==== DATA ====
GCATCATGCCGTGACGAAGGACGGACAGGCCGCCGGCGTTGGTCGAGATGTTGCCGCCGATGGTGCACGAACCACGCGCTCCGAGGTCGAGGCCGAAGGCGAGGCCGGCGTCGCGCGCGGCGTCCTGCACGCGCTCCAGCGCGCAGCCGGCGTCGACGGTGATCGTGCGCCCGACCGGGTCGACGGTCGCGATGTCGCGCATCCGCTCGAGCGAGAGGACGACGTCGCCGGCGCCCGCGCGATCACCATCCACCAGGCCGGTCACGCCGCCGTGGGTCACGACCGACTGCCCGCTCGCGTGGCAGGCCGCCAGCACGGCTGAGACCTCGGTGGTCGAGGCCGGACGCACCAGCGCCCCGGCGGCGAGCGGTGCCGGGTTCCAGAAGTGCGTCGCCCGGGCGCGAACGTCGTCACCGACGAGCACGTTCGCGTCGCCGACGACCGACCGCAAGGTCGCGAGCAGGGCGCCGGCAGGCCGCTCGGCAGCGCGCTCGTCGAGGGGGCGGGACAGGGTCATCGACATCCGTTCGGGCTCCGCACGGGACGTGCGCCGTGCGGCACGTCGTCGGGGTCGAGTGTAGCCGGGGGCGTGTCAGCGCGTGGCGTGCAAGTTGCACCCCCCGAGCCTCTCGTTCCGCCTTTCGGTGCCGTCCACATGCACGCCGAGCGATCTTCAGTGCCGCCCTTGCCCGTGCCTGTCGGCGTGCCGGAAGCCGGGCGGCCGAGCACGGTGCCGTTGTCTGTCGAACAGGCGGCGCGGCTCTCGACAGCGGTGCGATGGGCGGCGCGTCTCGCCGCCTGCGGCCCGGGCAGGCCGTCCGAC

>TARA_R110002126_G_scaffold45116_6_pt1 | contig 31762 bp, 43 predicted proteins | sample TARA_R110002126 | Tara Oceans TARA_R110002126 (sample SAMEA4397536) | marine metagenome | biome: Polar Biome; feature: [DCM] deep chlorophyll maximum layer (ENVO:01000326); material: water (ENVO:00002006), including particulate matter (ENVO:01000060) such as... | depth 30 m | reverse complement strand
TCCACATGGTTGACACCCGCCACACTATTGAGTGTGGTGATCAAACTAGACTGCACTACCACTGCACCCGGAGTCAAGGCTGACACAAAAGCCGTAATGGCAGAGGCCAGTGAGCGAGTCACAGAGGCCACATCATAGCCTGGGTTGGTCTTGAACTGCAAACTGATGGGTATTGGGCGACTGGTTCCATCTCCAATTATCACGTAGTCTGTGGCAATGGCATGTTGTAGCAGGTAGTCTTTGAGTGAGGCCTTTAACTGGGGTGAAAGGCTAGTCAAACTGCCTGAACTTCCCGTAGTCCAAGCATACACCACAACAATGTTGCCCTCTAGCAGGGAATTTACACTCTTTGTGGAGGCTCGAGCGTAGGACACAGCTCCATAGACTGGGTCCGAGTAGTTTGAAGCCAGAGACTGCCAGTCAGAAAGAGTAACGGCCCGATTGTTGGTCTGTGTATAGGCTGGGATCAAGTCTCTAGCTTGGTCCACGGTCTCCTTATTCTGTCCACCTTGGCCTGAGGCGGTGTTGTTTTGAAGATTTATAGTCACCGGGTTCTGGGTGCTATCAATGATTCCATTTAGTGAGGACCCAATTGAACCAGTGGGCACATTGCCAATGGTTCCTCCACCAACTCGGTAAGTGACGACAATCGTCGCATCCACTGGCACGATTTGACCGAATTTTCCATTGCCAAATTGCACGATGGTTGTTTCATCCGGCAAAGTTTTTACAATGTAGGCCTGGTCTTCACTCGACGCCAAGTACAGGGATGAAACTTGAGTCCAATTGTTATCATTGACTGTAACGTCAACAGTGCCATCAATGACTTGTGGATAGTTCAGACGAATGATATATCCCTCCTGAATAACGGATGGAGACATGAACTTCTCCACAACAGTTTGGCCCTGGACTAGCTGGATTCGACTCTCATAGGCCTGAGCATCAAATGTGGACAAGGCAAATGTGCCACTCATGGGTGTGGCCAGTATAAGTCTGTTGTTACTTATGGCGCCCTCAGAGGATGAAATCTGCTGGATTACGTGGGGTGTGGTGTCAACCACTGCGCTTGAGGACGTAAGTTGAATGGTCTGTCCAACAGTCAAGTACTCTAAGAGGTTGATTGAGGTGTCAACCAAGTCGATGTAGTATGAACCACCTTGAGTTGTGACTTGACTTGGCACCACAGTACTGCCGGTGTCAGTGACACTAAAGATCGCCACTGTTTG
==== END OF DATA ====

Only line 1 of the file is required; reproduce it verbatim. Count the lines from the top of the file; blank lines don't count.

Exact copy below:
GCATCATGCCGTGACGAAGGACGGACAGGCCGCCGGCGTTGGTCGAGATGTTGCCGCCGATGGTGCACGAACCACGCGCTCCGAGGTCGAGGCCGAAGGCGAGGCCGGCGTCGCGCGCGGCGTCCTGCACGCGCTCCAGCGCGCAGCCGGCGTCGACGGTGATCGTGCGCCCGACCGGGTCGACGGTCGCGATGTCGCGCATCCGCTCGAGCGAGAGGACGACGTCGCCGGCGCCCGCGCGATCACCATCCACCAGGCCGGTCACGCCGCCGTGGGTCACGACCGACTGCCCGCTCGCGTGGCAGGCCGCCAGCACGGCTGAGACCTCGGTGGTCGAGGCCGGACGCACCAGCGCCCCGGCGGCGAGCGGTGCCGGGTTCCAGAAGTGCGTCGCCCGGGCGCGAACGTCGTCACCGACGAGCACGTTCGCGTCGCCGACGACCGACCGCAAGGTCGCGAGCAGGGCGCCGGCAGGCCGCTCGGCAGCGCGCTCGTCGAGGGGGCGGGACAGGGTCATCGACATCCGTTCGGGCTCCGCACGGGACGTGCGCCGTGCGGCACGTCGTCGGGGTCGAGTGTAGCCGGGGGCGTGTCAGCGCGTGGCGTGCAAGTTGCACCCCCCGAGCCTCTCGTTCCGCCTTTCGGTGCCGTCCACATGCACGCCGAGCGATCTTCAGTGCCGCCCTTGCCCGTGCCTGTCGGCGTGCCGGAAGCCGGGCGGCCGAGCACGGTGCCGTTGTCTGTCGAACAGGCGGCGCGGCTCTCGACAGCGGTGCGATGGGCGGCGCGTCTCGCCGCCTGCGGCCCGGGCAGGCCGTCCGAC